Donor Stem Cell Transplant in Treating Young Patients With Myelodysplastic Syndrome, Leukemia, Bone Marrow Failure Syndrome, or Severe Immunodeficiency Disease

Conditions:Blood Cancer, HIV / AIDS, Hematology, Leukemia
Therapuetic Areas:Hematology, Immunology / Infectious Diseases, Oncology
Age Range:Any
Start Date:April 2005

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Stem Cell Enriched, T Cell Depleted Haplocompatible Peripheral Blood Transplantation for Children With Myelodysplastic Disease, Leukemia, Marrow Failure Syndromes, or Severe Immunodeficiency Diseases

RATIONALE: Giving chemotherapy and total body irradiation before a donor bone marrow
transplant or peripheral blood stem cell transplant helps stop the growth of cancer cells.
It also helps stop the patient's immune system from rejecting the donor's stem cells. When
the healthy stem cells from a donor are infused into the patient they may help the patient's
bone marrow make stem cells, red blood cells, white blood cells, and platelets. Sometimes
the transplanted cells from a donor can make an immune response against the body's normal
cells. Giving antithymocyte globulin and removing the T cells from the donor cells before
transplant may stop this from happening.

PURPOSE: This phase I trial is studying the side effects and best dose of donor T cells and
antithymocyte globulin when given together with chemotherapy and total-body irradiation in
treating young patients who are undergoing T-cell depleted donor stem cell transplant for
myelodysplastic syndrome, leukemia, bone marrow failure syndrome, or severe immunodeficiency


- Determine the efficacy and toxicity of stem cell-enriched, T-cell-depleted,
haplocompatible allogeneic hematopoietic stem cell transplantation in children with
high-risk myelodysplastic syndromes, high-risk leukemia, severe acquired or congenital
cytopenias, or primary immunodeficiency diseases.

- Determine the toxicity of a fludarabine and thiotepa-containing regimen in combination
with lower doses of antithymocyte globulin in these patients.

- Determine the engraftment rate in patients treated with this regimen.

- Define T-cell reconstitution in these patients.

- Determine the toxicity and effects of administering stem cell and T-cell boosts after
transplantation on hematopoiesis and immune reconstitution in these patients.

OUTLINE: This is a dose-escalation study of donor CD3+ cells and antithymocyte globulin

- Cytoreductive regimen: Patients undergo total body irradiation twice daily on days -9
to -7. Patients also receive fludarabine IV on days -6 to -2, thiotepa IV every 12
hours on day -6, and ATG IV on days -5 to -2.

- Transplantation: Patients undergo CD34-enriched, T-cell-depleted, haplocompatible
allogeneic peripheral blood stem cell or bone marrow transplantation on day 0.

- Donor T-cell infusion:Patients with no active graft-vs-host disease and evidence of
engraftment but low absolute CD34+ lymphocyte count at 12 weeks post transplant may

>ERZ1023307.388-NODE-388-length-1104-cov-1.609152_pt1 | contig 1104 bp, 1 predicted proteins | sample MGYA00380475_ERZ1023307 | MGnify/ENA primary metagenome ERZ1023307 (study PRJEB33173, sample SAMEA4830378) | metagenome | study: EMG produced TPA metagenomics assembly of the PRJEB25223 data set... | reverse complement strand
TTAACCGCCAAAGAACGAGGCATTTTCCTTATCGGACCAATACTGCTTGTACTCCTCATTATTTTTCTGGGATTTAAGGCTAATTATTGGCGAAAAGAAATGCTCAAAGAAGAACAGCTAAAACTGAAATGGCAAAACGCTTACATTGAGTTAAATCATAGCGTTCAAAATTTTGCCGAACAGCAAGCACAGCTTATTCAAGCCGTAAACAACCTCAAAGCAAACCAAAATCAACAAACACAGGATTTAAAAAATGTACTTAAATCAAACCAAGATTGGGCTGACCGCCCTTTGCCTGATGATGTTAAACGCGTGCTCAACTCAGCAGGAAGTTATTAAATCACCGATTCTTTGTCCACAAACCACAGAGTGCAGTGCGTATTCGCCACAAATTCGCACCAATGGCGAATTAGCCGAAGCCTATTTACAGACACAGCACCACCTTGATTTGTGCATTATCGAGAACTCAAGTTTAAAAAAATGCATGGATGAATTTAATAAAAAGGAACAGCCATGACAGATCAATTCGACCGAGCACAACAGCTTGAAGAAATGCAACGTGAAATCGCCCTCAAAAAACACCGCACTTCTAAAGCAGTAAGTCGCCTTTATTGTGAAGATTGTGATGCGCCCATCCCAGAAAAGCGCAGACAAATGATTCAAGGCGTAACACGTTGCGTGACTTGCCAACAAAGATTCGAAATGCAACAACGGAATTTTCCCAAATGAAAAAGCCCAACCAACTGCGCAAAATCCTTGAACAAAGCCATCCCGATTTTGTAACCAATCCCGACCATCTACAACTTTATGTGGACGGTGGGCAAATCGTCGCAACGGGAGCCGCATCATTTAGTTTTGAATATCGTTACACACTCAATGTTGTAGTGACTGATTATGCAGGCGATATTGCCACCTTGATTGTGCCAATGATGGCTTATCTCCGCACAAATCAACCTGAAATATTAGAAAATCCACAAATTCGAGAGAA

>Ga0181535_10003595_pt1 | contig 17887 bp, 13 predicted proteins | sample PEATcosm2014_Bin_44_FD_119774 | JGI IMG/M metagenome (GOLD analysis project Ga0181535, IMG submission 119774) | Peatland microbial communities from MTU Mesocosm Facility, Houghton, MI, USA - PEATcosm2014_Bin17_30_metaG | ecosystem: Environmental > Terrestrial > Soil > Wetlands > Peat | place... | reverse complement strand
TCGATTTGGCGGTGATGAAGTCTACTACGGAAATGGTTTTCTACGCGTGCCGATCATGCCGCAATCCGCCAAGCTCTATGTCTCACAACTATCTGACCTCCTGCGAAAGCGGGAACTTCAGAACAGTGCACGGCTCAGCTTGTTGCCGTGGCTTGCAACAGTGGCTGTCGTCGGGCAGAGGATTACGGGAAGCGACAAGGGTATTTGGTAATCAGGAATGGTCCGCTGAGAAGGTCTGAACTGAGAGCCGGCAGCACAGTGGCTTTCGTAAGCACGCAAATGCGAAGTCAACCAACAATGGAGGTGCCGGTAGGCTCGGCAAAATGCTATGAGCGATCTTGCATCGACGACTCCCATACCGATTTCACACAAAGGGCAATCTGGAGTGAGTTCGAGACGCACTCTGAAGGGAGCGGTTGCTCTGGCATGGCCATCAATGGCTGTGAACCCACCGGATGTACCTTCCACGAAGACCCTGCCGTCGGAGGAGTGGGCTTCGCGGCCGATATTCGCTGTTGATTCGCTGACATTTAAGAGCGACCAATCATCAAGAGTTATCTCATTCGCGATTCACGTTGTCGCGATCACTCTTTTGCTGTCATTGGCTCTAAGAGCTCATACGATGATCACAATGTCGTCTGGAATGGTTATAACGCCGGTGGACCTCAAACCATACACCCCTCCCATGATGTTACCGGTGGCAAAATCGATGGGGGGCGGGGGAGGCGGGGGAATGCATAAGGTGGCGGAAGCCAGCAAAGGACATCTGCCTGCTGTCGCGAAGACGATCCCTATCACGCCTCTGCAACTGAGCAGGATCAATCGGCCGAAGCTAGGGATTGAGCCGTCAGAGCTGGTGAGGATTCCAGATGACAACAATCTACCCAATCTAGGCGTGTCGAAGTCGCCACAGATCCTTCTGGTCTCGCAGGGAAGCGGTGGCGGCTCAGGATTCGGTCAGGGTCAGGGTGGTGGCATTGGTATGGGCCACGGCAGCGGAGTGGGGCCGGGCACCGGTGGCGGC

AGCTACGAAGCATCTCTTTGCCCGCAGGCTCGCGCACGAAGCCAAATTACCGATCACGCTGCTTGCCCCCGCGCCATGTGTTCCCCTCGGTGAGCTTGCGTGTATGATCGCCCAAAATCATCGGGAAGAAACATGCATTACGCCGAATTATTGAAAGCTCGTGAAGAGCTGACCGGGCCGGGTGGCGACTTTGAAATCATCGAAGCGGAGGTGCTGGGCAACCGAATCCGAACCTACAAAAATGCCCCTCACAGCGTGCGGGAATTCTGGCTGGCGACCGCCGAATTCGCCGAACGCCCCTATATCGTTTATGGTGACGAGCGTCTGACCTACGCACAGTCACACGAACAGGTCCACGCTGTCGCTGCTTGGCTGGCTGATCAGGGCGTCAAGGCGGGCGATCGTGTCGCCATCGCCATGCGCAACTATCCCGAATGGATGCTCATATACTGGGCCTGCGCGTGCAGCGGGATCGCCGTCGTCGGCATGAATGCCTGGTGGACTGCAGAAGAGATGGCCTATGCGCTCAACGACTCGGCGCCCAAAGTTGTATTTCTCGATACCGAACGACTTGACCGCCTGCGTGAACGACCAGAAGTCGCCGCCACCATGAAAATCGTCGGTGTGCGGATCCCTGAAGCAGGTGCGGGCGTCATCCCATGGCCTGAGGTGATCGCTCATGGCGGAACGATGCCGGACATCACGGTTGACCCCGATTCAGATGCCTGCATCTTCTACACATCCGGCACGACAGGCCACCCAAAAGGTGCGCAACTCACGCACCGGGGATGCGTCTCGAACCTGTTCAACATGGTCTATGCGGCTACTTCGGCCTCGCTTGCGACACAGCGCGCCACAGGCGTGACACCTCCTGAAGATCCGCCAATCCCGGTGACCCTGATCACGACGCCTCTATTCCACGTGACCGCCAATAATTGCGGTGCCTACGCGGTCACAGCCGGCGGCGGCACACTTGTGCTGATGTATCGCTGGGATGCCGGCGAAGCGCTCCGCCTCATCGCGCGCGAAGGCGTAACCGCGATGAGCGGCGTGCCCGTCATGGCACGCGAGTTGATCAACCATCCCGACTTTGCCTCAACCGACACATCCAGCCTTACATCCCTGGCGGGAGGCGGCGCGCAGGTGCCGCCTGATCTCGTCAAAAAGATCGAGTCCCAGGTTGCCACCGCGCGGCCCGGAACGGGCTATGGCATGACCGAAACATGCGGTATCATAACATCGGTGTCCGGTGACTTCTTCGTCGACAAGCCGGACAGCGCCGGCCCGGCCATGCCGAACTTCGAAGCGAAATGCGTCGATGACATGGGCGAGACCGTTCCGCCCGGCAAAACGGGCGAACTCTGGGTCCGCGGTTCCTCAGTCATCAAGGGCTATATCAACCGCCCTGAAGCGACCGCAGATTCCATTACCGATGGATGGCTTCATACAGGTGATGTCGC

receive donor CD3+ cells at 4-week intervals.

- Donor stem cell boost: Patients with engraftment but either cytokine or transfusion
dependent at 12 weeks post transplant may receive a boost of donor CD34+ cells.

Cohorts of 3-6 patients receive escalating doses of donor CD3+ cells and ATG until the
optimum is determined. The optimum dose is defined as the dose at which both engraftment and
T-cell recovery occur, without dose-limiting toxicity, in ≥ 5 of 6 patients.

After the completion of study treatment, patients are followed periodically for 5 years and
then every 5 years thereafter.

PROJECTED ACCRUAL: A total of 21 patients will be accrued for this study.


- Diagnosis of one of the following:

- Acute lymphoblastic leukemia in ≥ 2nd remission or delayed remission induction

- High-risk myelodysplastic syndromes

- Refractory anemia with excess blasts (RAEB)

- RAEB in transformation

- Chronic myelogenous leukemia in second chronic phase

- No accelerated phase (> 5% blasts in marrow)

- Juvenile myelomonocytic leukemia

- Acute nonlymphoblastic leukemia in > 1st remission or induction failure and <
30% blasts in marrow

- Severe aplastic anemia, defined as absolute neutrophil count < 500/mm^3 and
platelet and/or red blood cell transfusion dependent

- Unresponsive to immunosuppressive therapy

- No Fanconi's anemia

- Congenital marrow aplasias unresponsive to cytokines and transfusion dependent

- Inherited immunodeficiency disease involving neutrophils or lymphocytes,
including any of the following:

- Chediak-Higashi disease

- Wiskott-Aldrich syndrome

- Combined immunodeficiency disease (Nezelof's)

- Hyper IgM syndrome

- No relapsed disease

- Haplocompatible related donor, including parent, cousin, aunt, uncle, grandparent,
half-sibling, or sibling (≥ 12 years of age), available

- 2 or 3 HLA antigen mismatch

- At least a 3 HLA antigen genotypic match

- No closely matched related or unrelated donor available in sufficient time to do
the transplant


- No active hepatitis or cytomegalovirus infection

- Cardiac ejection fraction ≥ 30%

- Creatinine clearance ≥ 70 mL/min

- DLCO ≥ 70% of predicted

- No active infection

- No HIV positivity


- See Disease Characteristics
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101 Manning Drive
Chapel Hill, North Carolina 27514
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Lineberger Comprehensive Cancer Center at University of North Carolina - Chapel Hill One of the...
Chapel Hill, NC
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